Food supply chains are easily disrupted. UN FAO<p>Dumping food was already a problem before the crisis. In America alone, <a href="https://www.refed.com/?sort=economic-value-per-ton" target="_blank">$218 billion is spent growing, processing, transporting</a> and disposing of food that is never eaten, estimates ReFED, a collection of business, non-profit and government leaders committed to reducing food waste. That's equivalent to around 1.3% of GDP.</p><p>Since the pandemic took hold, <a href="https://www.bbc.co.uk/news/world-52267943" target="_blank">farmers are dumping 14 million liters</a> of milk each day because of disrupted supply routes, estimates Dairy Farmers of America. A chicken processor was forced to <a href="https://www.nytimes.com/2020/04/11/business/coronavirus-destroying-food.html" target="_blank">destroy 750,000 unhatched eggs a week</a>, according to the New York Times, which also cited an onion farmer letting most of his harvest decompose because he couldn't distribute or store them.</p>
Food Prices Collapsing<p>The excess has also seen prices collapse. The <a href="http://www.fao.org/worldfoodsituation/foodpricesindex/en/" target="_blank">FAO Food Price Index</a> (FFPI) averaged 162.5 points in May 2020, down 3.1 points from April and reaching the lowest monthly average since December 2018. The gauge has dropped for four consecutive months, and the latest decline reflects falling values of all the food commodities – dairy, meat, cereal, vegetable – except sugar, which rose for the first time in three months.</p><p>All this while the pandemic is exacerbating other global food trends.</p><p>"This year, some 49 million extra people may fall into extreme poverty due to the COVID-19 crisis," said António Guterres, Secretary-General of the UN. "The number of people who are acutely food or nutrition insecure will rapidly expand. <a href="https://www.youtube.com/watch?v=fGhLKAbNDiY&feature=youtu.be" target="_blank">Even in countries with abundant food, we see risks of disruptions in the food supply chain</a>."</p>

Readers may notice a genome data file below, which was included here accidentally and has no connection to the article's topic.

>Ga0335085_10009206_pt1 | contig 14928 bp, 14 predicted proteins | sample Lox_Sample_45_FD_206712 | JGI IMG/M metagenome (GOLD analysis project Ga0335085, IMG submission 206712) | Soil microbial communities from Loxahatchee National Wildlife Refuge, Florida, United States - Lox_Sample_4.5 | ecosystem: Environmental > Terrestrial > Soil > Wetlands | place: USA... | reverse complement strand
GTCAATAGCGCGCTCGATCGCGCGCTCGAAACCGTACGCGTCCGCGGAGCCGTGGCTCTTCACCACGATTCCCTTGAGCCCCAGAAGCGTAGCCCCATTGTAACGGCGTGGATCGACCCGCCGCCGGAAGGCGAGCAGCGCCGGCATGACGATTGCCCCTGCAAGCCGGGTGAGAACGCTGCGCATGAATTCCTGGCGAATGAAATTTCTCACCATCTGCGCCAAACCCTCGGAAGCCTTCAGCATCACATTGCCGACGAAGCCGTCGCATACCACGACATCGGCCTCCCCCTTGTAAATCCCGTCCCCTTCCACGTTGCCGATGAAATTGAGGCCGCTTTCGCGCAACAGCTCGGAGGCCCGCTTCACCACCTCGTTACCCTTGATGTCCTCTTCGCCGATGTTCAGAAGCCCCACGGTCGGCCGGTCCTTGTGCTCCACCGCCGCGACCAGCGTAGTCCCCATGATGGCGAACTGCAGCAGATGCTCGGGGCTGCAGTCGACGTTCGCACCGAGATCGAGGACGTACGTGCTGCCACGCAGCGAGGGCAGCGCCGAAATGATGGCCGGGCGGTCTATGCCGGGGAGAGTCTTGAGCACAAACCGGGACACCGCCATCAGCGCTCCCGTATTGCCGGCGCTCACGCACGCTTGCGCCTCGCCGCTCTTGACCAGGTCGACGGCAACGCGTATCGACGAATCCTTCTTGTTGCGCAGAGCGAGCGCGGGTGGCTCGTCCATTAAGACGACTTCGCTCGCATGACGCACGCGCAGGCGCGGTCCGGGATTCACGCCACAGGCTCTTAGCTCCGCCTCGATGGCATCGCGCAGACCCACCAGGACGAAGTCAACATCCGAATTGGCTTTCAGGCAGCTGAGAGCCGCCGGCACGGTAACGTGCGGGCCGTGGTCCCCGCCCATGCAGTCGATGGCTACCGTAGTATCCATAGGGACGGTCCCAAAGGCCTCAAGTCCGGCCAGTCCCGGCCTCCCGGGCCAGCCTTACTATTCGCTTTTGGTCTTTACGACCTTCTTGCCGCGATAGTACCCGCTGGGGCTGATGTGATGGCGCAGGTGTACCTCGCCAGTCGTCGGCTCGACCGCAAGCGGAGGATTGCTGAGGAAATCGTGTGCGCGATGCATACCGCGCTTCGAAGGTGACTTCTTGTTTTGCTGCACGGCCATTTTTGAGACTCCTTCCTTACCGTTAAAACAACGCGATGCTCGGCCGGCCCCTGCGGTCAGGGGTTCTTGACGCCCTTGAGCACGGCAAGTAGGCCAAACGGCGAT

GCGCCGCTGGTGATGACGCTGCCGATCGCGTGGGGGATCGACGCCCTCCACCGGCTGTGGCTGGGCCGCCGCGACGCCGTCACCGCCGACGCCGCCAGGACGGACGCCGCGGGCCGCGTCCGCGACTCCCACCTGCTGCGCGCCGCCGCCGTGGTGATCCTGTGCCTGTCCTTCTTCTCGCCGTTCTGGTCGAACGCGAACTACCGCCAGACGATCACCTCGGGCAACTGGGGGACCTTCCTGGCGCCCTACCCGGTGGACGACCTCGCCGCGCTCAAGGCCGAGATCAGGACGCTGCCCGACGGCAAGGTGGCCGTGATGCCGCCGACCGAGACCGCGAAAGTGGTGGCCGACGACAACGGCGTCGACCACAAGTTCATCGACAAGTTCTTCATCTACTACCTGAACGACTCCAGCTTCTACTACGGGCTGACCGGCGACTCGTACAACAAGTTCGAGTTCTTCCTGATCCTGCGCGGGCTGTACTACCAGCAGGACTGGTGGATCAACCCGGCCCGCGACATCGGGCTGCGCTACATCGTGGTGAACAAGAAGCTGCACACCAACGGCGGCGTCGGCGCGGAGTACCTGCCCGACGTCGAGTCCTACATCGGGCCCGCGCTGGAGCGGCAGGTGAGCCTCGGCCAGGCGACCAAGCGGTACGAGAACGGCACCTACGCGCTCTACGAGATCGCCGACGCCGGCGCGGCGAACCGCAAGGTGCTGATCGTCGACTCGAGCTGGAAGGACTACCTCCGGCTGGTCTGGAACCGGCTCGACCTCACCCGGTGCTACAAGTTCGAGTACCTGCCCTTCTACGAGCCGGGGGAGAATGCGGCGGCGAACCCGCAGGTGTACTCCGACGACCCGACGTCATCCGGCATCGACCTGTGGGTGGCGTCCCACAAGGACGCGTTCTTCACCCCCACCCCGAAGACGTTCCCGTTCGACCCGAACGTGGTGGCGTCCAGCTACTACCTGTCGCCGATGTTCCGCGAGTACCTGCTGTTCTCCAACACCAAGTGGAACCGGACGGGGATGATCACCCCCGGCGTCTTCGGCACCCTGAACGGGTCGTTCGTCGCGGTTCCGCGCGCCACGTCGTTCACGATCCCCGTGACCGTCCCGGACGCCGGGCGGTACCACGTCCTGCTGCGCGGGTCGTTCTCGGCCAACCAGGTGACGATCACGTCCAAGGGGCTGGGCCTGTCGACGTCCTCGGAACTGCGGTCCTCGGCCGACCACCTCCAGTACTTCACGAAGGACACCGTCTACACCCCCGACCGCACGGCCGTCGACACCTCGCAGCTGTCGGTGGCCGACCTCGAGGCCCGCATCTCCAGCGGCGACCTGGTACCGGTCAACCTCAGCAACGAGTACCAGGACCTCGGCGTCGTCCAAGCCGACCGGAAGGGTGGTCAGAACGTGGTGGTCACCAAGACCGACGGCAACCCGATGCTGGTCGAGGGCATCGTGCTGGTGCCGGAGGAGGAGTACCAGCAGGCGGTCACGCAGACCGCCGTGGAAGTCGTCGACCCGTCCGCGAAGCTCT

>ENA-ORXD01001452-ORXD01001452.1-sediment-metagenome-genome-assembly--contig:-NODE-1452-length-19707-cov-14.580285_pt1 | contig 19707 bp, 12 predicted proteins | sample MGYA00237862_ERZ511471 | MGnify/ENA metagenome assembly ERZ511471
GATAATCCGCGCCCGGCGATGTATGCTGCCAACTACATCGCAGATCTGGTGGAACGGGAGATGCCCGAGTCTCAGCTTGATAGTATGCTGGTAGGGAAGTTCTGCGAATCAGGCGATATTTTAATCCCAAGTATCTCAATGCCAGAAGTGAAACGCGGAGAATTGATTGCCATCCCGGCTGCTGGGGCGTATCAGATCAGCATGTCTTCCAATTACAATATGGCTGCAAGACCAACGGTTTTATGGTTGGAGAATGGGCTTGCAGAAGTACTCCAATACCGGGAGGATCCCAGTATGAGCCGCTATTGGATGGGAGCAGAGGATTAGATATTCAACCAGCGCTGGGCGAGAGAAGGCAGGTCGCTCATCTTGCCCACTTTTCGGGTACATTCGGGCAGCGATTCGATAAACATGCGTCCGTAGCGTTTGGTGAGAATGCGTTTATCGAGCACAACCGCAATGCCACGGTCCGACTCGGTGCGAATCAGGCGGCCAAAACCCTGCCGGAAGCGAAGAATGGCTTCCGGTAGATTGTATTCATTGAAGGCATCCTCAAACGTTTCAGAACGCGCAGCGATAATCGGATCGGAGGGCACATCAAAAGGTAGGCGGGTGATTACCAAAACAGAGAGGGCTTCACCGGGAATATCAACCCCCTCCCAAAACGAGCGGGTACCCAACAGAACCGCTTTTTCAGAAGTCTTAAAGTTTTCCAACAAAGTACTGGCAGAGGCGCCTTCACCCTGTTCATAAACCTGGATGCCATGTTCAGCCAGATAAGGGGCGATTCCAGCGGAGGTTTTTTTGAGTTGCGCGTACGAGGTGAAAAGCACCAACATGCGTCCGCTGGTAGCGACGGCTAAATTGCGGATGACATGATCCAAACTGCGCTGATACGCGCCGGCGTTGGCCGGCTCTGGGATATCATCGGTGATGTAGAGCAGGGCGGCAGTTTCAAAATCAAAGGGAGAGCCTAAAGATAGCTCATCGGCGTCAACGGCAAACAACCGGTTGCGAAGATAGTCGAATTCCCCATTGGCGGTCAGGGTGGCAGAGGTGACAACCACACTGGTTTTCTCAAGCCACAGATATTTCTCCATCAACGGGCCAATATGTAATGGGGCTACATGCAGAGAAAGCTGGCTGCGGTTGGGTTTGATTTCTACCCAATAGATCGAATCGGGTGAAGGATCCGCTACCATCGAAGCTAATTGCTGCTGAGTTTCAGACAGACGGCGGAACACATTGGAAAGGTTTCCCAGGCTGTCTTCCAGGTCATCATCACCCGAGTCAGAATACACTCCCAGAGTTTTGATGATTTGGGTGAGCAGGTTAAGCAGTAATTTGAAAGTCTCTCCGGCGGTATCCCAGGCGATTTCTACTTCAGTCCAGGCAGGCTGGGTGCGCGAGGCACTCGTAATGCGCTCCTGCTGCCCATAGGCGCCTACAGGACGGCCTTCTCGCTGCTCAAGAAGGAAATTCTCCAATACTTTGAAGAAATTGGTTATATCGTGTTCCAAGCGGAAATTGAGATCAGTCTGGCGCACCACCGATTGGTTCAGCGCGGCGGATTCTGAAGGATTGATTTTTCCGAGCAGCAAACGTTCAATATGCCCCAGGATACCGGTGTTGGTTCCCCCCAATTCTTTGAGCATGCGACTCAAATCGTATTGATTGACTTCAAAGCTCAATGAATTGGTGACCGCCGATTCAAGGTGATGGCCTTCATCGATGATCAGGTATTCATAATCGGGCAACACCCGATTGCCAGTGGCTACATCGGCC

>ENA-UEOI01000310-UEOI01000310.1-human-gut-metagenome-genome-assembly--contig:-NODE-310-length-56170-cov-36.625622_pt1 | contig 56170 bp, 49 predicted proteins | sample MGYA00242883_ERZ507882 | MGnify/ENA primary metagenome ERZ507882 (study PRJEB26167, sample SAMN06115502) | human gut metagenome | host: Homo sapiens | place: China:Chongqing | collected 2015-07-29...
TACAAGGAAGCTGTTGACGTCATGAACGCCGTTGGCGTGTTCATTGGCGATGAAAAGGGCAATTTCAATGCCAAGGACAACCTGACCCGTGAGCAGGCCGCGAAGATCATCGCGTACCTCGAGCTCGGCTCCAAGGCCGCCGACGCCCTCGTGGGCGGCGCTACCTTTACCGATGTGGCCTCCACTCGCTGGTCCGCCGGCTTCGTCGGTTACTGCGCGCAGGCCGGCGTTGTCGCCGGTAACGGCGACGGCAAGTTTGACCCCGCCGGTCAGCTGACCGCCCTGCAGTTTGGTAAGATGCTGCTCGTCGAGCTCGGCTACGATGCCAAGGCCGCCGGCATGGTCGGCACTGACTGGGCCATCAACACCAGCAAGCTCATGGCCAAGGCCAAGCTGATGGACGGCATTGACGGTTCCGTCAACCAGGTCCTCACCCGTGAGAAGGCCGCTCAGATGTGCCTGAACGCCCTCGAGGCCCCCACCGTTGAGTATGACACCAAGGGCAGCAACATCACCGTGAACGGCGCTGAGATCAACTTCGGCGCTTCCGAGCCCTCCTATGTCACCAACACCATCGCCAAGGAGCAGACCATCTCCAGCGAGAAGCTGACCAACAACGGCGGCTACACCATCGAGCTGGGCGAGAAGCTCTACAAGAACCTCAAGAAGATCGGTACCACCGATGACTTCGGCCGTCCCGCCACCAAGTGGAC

- Food Waste Set to Increase by 33 Percent Within 10 Years - EcoWatch ›
- Reducing Food Waste Is Good for Economy and Climate, Report Says ›
- 23 Organizations Eliminating Food Waste During COVID-19 ... ›
Puerto Rico's governor declared a state of emergency on Monday after a severe drought on the island left 140,000 people without access to running water, despite the necessary role that hand washing and hygiene plays in stopping the novel coronavirus, as The Independent reported.
- When the Government Failed Puerto Rico, Local Communities ... ›
- Latino Voters Worried About Climate Change Could Swing 2020 ... ›